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Effects of Small Increases in Corticosterone Levels on Morphology, Immune Function, and Feather Development
Physiological and Biochemical Zoology
  • Michael W. Butler, Boise State University
  • Lynda L. Leppert, Alaska Sea Life Center
  • Alfred M. Dufty, Jr., Boise State University
Document Type
Article
Publication Date
1-15-2010
Disciplines
Abstract

Stressors encountered during avian development may affect an individual’s phenotype, including immunocompetence, growth, and feather quality. We examined effects of simulated chronic low-level stress on American kestrel (Falco sparverius) nestlings. Continuous release of corticosterone, a hormone involved in the stress response, can model chronic stress in birds. We implanted 13-d-old males with either corticosterone-filled implants or shams and measured their growth, immune function, and feather coloration.We found no significant differences between groups at the end of the weeklong exposure period in morphometrics (mass, tarsus, wing length, and asymmetry), immunocompetence (cutaneous immunity, heterophil/lymphocyte ratio, and humoral immunity), or feather coloration. One week subsequent to implant removal, however, differences were detected. Sham-implanted birds had significantly longer wings and a reduced level of cutaneous immune function compared with those of birds given corticosterone-filled implants. Therefore, increases of only 2 ng/mL in basal corticosterone titer can have small but measurable effects on subsequent avian development.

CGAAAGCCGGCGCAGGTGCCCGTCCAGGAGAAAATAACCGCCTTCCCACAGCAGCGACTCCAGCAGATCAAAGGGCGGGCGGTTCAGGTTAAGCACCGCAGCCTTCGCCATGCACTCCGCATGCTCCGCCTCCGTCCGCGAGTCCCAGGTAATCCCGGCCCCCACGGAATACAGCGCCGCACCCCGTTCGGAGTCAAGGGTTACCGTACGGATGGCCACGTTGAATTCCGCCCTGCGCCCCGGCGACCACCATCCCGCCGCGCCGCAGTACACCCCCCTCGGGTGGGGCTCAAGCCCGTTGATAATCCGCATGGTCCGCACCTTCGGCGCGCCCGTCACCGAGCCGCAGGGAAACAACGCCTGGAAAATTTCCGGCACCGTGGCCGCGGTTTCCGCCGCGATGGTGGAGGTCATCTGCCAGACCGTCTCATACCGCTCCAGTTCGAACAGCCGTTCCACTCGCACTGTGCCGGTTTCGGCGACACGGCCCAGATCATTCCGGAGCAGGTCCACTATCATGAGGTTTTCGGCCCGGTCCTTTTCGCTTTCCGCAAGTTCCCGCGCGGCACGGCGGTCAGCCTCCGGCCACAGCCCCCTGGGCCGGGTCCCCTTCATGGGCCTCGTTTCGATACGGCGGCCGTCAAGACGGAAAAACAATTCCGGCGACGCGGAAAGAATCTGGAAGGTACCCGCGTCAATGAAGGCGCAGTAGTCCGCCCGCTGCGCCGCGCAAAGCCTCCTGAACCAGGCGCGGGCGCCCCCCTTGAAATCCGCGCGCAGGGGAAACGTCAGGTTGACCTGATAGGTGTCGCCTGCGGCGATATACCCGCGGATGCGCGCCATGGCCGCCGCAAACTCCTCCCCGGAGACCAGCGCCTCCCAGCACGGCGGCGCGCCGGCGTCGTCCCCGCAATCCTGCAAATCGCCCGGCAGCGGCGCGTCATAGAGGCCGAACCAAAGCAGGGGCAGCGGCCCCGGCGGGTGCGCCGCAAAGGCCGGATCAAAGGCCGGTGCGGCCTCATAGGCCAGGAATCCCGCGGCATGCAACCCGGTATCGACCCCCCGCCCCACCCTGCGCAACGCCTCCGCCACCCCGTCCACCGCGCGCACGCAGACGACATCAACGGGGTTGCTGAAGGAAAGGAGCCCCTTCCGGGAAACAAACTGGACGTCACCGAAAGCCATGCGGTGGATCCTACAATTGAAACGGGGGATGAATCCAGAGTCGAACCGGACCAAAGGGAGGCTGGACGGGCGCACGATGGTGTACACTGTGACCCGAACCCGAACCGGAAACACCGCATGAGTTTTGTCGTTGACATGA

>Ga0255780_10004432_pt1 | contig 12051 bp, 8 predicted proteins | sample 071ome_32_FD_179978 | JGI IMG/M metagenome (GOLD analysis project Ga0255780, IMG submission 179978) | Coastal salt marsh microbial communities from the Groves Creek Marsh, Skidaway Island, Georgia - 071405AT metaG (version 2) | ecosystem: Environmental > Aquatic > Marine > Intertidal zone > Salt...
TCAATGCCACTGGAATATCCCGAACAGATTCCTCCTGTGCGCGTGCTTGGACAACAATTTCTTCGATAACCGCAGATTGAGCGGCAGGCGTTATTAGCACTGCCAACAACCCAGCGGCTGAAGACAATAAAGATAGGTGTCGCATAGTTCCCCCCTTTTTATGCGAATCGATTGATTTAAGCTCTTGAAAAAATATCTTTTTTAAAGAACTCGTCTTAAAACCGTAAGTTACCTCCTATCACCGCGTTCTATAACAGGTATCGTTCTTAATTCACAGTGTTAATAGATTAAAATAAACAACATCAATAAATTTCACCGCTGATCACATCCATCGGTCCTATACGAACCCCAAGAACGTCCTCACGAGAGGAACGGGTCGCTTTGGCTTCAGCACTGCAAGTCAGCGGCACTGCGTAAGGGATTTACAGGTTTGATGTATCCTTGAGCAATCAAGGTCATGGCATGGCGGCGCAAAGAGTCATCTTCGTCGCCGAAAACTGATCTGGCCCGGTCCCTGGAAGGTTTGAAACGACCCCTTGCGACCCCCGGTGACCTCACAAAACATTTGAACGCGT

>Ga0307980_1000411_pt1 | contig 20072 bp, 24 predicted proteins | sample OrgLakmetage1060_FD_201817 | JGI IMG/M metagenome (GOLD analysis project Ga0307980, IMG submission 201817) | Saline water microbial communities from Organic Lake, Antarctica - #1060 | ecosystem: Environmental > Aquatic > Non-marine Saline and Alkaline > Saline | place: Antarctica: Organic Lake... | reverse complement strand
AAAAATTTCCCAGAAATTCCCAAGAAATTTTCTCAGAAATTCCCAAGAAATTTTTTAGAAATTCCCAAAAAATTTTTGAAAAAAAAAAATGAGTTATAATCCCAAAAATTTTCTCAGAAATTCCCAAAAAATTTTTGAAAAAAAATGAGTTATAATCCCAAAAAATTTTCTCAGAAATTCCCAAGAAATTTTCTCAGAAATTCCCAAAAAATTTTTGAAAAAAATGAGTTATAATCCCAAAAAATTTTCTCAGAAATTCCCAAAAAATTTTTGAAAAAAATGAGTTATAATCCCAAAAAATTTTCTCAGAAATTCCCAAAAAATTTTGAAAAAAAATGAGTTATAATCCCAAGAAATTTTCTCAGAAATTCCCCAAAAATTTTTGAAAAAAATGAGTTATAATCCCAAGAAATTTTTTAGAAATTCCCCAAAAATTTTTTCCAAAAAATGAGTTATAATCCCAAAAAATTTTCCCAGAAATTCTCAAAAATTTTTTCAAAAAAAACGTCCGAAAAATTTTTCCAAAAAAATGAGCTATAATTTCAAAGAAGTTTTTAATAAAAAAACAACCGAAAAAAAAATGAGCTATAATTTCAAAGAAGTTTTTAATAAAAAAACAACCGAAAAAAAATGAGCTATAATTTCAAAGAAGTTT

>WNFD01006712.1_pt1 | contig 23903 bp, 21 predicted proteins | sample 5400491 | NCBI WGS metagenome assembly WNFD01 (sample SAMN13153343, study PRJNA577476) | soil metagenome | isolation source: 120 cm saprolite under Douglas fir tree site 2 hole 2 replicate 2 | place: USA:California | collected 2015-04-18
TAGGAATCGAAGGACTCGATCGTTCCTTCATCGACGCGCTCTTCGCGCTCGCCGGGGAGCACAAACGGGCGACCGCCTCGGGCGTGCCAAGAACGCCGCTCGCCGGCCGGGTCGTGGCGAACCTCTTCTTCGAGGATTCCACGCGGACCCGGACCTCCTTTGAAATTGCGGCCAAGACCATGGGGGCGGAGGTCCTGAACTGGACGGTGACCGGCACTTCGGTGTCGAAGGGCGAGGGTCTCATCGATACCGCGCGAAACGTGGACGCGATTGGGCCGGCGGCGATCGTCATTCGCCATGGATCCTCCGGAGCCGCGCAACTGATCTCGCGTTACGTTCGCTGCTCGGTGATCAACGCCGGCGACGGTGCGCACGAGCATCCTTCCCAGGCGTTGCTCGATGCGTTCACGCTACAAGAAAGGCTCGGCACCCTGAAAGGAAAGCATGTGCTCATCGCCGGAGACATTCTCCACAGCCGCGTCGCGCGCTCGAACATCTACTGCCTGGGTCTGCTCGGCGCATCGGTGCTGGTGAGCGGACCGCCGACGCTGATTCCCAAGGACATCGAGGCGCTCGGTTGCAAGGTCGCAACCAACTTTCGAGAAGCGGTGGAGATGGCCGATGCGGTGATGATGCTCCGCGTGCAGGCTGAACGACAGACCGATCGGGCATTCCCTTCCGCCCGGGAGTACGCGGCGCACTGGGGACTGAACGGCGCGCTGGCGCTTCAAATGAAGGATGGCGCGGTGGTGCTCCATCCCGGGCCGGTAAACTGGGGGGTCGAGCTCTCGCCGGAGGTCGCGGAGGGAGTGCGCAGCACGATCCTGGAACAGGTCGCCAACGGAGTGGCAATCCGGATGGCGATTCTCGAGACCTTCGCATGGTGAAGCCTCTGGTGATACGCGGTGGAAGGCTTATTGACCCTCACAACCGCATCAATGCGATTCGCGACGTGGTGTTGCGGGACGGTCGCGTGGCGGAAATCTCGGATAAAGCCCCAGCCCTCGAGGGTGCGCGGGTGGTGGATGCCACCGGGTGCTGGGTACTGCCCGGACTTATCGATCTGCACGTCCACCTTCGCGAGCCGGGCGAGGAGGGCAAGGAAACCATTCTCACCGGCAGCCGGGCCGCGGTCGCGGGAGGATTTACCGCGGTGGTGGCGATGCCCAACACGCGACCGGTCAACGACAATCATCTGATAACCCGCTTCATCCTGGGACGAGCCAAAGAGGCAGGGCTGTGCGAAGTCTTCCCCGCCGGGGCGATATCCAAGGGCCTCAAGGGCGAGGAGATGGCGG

Copyright Statement

This document was originally published by University of Chicago Press in Physiological and Biochemical Zoology. Copyright restrictions may apply. DOI: 10.1086/648483

Citation Information
Michael W. Butler, Lynda L. Leppert and Alfred M. Dufty. "Effects of Small Increases in Corticosterone Levels on Morphology, Immune Function, and Feather Development" Physiological and Biochemical Zoology (2010)
Available at: http://works.bepress.com/alfred_dufty/112/